Commenters almost everywhere seem to agree it was a nutty attempt to sneak the drugs through – by making this babe look even more curvaceous. I would think that NOT attracting attention makes more sense than focusing the eyeballs of customs coppers on her bosom and butt.
Neil Parry fought in court for 17 months for justice
An Australian man has been paid thousands of dollars in compensation after being wrongly accused of smuggling ecstasy in shampoo bottles.
Neil Parry of Darwin spent three days in jail after being arrested at the city’s airport last year. But his bottles were found to contain shampoo and conditioner, not 1.6kg of liquid ecstasy as alleged.
Mr Parry said the AUS$100,000 payout from customs “was not worth it”.
He told ABC radio he had spent 17 months in a legal battle with the Australian Customs and Border Protection Service, and that most of the compensation would go towards his legal costs.
In a statement, the customs service said “mistakes were made during the presumptive testing of Mr Parry’s goods” and additional drug-testing procedures had been introduced.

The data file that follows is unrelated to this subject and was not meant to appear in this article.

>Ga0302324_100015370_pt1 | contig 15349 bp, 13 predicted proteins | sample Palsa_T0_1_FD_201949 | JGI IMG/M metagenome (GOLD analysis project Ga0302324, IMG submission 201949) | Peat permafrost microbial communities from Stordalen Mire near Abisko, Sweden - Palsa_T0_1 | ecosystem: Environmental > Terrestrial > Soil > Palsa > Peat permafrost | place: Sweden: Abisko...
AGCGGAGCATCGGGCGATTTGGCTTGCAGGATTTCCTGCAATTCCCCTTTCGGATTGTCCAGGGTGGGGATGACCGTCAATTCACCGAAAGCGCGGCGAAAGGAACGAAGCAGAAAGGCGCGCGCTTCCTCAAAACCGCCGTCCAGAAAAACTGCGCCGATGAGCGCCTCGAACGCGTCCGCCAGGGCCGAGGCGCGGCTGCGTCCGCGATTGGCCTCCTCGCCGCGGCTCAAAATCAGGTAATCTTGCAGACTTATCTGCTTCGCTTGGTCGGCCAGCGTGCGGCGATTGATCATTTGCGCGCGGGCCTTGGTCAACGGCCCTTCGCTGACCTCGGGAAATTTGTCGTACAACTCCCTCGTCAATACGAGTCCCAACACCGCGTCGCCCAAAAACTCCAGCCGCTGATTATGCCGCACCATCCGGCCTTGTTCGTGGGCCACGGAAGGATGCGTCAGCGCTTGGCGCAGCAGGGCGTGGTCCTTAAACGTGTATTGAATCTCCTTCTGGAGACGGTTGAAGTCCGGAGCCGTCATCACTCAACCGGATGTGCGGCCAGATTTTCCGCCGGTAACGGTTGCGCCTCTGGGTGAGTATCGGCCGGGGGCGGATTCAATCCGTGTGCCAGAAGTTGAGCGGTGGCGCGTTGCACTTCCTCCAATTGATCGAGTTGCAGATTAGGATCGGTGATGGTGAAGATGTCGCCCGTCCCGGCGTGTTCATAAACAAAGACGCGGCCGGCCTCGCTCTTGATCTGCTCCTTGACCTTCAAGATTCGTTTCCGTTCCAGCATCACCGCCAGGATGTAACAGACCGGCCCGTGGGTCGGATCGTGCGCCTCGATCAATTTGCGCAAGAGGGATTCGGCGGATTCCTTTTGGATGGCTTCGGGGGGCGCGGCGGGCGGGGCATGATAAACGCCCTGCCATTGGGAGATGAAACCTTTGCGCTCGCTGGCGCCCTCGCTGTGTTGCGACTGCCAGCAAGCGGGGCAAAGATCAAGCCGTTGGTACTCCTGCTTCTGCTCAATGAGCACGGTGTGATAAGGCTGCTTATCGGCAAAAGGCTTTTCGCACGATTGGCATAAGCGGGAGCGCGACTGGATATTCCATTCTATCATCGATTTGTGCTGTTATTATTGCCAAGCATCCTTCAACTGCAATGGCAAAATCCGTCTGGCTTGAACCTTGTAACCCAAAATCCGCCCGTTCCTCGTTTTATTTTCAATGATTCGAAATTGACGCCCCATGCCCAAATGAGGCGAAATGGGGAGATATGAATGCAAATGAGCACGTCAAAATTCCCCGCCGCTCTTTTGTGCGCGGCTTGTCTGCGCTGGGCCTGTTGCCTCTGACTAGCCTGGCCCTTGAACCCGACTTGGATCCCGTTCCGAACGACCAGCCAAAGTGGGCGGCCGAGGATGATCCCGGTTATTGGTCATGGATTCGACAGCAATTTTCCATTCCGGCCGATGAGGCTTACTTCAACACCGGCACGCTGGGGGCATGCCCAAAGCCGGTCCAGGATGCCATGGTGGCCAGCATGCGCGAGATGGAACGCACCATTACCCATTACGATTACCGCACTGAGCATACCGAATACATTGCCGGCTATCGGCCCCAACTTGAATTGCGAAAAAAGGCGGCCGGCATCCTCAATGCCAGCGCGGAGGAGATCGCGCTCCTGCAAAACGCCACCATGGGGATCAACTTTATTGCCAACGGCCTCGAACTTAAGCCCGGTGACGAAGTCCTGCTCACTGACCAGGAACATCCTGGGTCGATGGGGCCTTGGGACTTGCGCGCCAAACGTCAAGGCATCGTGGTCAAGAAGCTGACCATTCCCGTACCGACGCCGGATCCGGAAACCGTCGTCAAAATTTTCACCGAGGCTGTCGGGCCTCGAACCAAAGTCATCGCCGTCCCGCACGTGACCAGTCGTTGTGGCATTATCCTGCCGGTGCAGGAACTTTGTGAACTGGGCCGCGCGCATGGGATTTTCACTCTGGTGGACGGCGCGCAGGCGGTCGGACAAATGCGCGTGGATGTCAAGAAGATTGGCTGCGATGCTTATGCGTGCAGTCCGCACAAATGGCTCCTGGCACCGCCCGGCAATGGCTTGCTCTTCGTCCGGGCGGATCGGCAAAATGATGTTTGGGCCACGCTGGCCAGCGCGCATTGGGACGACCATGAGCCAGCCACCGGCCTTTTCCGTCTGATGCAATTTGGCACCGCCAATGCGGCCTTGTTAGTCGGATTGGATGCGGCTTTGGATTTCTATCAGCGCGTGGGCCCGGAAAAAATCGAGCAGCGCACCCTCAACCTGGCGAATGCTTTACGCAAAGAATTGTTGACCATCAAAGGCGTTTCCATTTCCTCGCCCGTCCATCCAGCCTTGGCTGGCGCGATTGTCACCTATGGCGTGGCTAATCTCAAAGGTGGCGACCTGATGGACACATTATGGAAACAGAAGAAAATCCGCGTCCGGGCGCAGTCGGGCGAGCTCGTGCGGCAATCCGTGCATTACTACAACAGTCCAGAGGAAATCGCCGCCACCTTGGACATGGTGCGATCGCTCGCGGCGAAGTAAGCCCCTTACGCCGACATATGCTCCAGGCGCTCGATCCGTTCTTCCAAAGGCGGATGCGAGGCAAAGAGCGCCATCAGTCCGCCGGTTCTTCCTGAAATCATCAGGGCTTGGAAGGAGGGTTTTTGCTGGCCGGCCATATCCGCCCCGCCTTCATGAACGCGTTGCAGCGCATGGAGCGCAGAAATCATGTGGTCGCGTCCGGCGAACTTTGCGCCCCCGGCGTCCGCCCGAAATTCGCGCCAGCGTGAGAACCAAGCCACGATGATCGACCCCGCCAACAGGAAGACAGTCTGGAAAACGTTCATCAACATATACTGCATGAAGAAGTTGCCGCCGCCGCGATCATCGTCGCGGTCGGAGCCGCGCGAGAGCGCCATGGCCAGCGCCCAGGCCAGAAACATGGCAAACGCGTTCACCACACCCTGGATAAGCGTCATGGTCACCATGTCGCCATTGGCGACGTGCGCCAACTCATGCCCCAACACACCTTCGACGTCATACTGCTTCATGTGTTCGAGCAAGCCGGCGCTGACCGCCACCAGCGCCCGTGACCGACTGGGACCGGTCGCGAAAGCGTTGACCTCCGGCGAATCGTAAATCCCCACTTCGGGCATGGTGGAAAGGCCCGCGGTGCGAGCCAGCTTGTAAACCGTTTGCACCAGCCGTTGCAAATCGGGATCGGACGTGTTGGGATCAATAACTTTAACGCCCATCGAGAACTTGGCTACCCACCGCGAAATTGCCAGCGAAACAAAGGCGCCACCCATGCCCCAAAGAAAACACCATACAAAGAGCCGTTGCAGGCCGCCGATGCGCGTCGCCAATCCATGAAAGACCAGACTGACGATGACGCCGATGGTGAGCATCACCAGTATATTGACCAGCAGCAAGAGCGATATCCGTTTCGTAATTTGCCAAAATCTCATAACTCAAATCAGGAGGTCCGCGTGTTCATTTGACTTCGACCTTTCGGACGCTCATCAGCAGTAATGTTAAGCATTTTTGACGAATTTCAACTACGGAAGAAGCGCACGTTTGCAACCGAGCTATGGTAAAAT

Mr Parry’s boat and the homes of two friends were searched during the customs investigation.
I know we all tire of asking these questions. Why does it take 17 months for governments to admit they’ve screwed up? It’s bad enough they’ve messed with the life of an innocent citizen – but, they care so much about protecting their pimply-ass bureaucratic turf that someone like Mr. Parry has to hire a lawyer and sue to get any compensation for being locked-up and his home, his friends, being tossed by the coppers. They are the criminals.
The funny thing is I went through exactly the same hassle decades ago landing in Scotland. A dillweed customs copper thought the Woolite cold water soap powder in a plastic bag in my backpack was heroin or coke or whatever. He snorted a tiny bit on the spot to prove I was a drug smuggler – and his mates rolled on the floor while he ran for water to flush through his sinuses while bubbles popped out of his nose.
They let me go; but, required I had to exit the UK within 30 days. They had to apply some sort of sanction to cover their stupidity.
What appears to be French customs officers catching a smuggler with hummingbirds in his pants!
In 2010, French customs officers at the Rochambeau airport in Cayenne, French Guiana after noticing some suspicious bulges, conducted an intimate pat-down of a Dutch tourist and found some tiny parcels in some very personal space.